It’s hard to believe we’ve been at this for more than nine years. Time flies for sure.
During that time, we’ve had lots of amazing experiences, met a ton of cool folks, and seen countless grows and retail operations. Cannabis is a fascinating business and fast-growing industry.
I’m often asked where it’s going to go, if there will be federal legalization and what segments of the business are making money. To be honest, for all three questions, my answers are always guesses at best. When Washington and Colorado legalized adult-use marijuana, I did correctly predict that several other West Coast states would follow suit. Sure enough, Oregon and Alaska took the dive two years later, in 2014, and California followed suit in 2016. It always made sense to me because tax revenues drive a lot of our laws, and I was certain Oregon and Alaska wouldn’t want to lose taxes to Washington. Makes sense, right?
Nevada, Massachusetts and Maine passed legalization bills the same year as California, and after that, states began falling like dominos. Arizona, Illinois, Montana, Michigan and New Mexico came in the next waves. The East Coast wasn’t far behind, including Connecticut, Maryland, New Jersey and New York.
While much of the conversation lately has been about moving cannabis from Schedule I to Schedule III, I’m guessing federal delisting is inevitable. At least then in the kooky, far right states like Alabama, Idaho and Wyoming, the penalties for possession will be reduced and not federal felonies.
As far as making money is concerned, I’d go with the retail side over the grow side. Cannabis is an extremely easy plant to produce cheaply (despite what the High Times writer types might say), and the commoditization of the end product is inevitable. Or to put it another way, it’s another form of agriculture — and farmers are never the folks who make big bucks. The big bucks are made by distributors, packing houses and retailers. End of story. Think apples (Tree Top), grapes/raisins (Sun-Maid), cranberries (Ocean Spray), etc. Also think Safeway, Walmart, 7-Eleven and Kroger. You know all those names, but I bet you can’t name a single grower who grows apples for Tree Top Juice, which ends up being sold in Walmart. The point is that farming it a low margin business with lots of competition. It’s not a get-rich industry.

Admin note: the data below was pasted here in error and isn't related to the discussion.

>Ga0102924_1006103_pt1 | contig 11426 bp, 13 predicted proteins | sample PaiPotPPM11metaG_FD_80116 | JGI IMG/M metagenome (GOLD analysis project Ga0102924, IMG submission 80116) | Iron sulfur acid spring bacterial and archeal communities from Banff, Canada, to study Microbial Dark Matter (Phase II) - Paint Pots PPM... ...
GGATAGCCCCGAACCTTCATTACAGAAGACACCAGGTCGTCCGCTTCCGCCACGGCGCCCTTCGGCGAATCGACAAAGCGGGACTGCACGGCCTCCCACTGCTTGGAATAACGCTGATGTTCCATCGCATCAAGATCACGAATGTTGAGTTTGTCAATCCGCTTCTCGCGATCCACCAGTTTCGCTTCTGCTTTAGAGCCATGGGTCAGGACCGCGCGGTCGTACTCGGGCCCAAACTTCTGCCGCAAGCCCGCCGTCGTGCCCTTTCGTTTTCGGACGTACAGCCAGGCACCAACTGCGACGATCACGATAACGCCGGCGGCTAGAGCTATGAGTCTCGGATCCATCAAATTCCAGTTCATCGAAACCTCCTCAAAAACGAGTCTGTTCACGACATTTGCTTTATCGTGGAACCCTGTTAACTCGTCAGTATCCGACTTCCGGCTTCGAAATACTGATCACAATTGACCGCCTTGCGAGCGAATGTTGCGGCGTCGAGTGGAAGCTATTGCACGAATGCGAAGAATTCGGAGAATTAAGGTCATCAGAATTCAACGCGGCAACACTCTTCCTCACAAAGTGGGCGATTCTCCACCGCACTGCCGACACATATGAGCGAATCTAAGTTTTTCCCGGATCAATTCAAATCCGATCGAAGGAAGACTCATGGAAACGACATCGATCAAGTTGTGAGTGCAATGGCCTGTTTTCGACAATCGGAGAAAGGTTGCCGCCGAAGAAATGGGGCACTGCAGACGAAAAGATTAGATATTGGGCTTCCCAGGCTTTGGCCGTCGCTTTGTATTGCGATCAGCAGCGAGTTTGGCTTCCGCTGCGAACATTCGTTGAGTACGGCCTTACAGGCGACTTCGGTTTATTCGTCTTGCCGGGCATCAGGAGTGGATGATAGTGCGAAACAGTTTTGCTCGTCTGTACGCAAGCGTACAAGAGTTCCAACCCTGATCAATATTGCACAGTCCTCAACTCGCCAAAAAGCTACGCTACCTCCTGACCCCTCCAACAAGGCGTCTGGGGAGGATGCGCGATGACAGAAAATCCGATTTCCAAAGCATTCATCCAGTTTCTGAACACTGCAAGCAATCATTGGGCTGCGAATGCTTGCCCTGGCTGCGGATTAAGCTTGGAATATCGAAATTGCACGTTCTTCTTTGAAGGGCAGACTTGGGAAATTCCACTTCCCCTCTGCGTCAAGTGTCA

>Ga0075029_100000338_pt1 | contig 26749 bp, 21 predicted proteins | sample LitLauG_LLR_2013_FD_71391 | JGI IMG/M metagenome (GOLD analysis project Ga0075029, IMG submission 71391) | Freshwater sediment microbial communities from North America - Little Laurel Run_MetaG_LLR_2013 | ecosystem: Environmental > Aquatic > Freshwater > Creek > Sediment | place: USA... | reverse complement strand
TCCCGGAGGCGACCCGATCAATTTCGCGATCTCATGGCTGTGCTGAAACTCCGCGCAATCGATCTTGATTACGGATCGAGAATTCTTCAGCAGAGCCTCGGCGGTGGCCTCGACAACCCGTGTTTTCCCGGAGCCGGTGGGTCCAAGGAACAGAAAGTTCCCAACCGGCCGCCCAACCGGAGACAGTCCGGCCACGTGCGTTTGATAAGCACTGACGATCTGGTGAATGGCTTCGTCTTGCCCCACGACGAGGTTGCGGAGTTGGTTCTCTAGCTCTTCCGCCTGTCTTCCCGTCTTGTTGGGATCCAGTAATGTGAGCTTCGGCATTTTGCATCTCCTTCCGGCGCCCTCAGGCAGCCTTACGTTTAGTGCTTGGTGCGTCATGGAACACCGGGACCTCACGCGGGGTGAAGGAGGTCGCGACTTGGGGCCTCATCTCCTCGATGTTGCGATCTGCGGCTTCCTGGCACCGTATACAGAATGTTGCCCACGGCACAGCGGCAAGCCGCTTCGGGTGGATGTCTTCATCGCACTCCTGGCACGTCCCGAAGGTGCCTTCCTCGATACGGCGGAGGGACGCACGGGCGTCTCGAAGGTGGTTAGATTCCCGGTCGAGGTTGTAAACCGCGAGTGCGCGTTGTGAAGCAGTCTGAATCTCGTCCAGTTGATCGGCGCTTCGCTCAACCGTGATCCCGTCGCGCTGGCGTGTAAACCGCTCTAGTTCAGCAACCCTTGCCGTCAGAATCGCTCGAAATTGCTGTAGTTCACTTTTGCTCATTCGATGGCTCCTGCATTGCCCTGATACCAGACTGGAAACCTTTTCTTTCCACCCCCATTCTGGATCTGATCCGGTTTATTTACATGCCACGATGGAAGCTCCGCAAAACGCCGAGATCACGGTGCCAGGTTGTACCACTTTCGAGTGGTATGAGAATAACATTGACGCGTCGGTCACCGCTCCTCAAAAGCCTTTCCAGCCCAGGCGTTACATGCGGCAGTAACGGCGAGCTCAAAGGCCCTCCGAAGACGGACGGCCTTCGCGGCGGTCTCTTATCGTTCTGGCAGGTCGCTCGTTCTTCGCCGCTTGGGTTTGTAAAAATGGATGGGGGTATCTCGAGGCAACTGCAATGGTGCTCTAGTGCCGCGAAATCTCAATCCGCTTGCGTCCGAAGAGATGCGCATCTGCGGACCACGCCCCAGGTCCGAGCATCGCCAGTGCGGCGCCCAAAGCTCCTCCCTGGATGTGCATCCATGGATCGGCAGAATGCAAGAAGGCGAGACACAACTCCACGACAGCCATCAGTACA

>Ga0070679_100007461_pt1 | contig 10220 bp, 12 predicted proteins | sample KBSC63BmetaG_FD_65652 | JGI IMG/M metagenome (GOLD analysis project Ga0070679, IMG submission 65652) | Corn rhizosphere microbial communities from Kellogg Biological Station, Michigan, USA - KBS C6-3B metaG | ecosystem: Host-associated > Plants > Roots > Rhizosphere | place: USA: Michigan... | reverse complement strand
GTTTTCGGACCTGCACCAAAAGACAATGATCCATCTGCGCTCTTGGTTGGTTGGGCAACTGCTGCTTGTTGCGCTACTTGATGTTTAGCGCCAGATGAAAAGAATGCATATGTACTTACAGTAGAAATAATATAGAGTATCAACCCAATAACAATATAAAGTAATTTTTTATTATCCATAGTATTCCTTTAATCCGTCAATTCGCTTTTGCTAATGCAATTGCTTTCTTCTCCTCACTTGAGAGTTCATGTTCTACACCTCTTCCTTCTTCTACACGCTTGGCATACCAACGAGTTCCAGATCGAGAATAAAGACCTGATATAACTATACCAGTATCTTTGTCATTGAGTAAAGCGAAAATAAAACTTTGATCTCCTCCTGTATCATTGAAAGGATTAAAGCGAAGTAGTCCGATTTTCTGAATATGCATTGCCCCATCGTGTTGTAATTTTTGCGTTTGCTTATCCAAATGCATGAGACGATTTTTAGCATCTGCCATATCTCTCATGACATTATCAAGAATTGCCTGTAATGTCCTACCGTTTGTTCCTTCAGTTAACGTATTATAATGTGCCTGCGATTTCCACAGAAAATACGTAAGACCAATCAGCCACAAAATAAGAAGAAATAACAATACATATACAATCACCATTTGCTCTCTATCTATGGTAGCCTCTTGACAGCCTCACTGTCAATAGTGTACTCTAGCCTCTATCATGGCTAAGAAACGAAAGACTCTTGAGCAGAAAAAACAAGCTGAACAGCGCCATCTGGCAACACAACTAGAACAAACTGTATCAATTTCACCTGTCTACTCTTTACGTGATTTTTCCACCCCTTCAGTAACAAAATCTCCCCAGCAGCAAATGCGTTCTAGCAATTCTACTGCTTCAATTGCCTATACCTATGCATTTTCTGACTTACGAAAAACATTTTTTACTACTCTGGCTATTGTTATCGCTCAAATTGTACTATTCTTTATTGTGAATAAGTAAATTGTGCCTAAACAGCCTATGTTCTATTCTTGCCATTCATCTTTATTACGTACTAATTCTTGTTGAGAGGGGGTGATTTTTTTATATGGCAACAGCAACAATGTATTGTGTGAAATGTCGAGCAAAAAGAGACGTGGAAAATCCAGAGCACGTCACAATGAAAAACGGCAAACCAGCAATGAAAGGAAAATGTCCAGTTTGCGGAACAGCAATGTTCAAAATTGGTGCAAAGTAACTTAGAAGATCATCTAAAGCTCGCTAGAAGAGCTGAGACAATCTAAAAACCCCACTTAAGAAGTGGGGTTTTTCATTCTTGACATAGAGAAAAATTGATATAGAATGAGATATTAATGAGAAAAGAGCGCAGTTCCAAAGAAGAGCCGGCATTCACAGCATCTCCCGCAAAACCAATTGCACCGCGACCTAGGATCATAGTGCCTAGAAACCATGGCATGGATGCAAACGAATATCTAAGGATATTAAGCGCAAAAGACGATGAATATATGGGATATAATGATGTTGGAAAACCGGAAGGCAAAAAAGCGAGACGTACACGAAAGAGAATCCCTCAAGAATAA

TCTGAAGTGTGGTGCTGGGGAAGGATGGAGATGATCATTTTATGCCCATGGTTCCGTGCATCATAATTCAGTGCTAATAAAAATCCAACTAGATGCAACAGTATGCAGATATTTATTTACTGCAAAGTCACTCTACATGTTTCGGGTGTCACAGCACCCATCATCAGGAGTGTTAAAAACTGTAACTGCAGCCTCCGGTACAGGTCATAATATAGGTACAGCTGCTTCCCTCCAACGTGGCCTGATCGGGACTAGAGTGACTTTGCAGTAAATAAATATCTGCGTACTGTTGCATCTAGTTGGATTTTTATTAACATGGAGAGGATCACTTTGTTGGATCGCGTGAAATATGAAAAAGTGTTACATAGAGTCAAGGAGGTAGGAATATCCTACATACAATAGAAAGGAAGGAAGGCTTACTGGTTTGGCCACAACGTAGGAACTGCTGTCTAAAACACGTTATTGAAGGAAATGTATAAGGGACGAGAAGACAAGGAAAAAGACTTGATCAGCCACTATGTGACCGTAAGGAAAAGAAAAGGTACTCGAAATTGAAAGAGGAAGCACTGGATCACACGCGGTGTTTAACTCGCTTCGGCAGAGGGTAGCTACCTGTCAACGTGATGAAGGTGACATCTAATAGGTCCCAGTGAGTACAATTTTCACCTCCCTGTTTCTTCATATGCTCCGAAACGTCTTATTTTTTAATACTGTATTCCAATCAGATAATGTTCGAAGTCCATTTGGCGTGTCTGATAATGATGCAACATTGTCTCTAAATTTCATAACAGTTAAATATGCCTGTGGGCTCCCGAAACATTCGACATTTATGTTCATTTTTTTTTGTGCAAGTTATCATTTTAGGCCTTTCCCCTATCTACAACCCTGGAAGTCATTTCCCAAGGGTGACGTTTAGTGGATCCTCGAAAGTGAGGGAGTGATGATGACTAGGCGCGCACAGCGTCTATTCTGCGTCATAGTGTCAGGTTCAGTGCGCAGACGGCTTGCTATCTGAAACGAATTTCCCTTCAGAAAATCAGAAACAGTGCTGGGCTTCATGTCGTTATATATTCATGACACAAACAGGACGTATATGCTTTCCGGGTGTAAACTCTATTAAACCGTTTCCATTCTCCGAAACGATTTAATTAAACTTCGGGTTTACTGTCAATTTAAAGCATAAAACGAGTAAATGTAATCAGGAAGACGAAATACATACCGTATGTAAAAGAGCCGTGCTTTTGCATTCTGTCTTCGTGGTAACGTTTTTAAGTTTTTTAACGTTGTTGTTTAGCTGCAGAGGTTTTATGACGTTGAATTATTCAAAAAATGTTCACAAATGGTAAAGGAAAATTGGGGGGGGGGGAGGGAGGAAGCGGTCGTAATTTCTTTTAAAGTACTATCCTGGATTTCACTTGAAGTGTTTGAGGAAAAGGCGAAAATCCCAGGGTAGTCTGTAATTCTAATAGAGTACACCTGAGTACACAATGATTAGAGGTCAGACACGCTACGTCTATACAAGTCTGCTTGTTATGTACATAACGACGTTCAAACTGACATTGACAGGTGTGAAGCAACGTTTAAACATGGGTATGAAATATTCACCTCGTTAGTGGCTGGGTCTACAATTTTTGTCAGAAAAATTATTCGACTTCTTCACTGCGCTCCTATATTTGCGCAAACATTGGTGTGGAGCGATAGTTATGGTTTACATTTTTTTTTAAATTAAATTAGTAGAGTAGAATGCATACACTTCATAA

In the Northwest, and especially Washington and Oregon, the cannabis industry has seen many ups and downs over the past several years. It’s the same pattern often repeated in other forms of ag: Prices go up, more plants are planted and harvested, oversupply is the result and prices fall down. Then it’s repeated all over again. So in the end, my advice is the same as it’s been since day one: Forget about dreams of instant riches — it’s not going to happen. Be ready to work harder than the other guy and put in 10-hour days; expect plenty of your plans to go sideways; keep a sharp eye on the competition and pay attention to what your customers want; and never try to force a square peg in a round hole.
One final thought: Read about companies like Root Sciences and learn from them. They’re successful for a reason!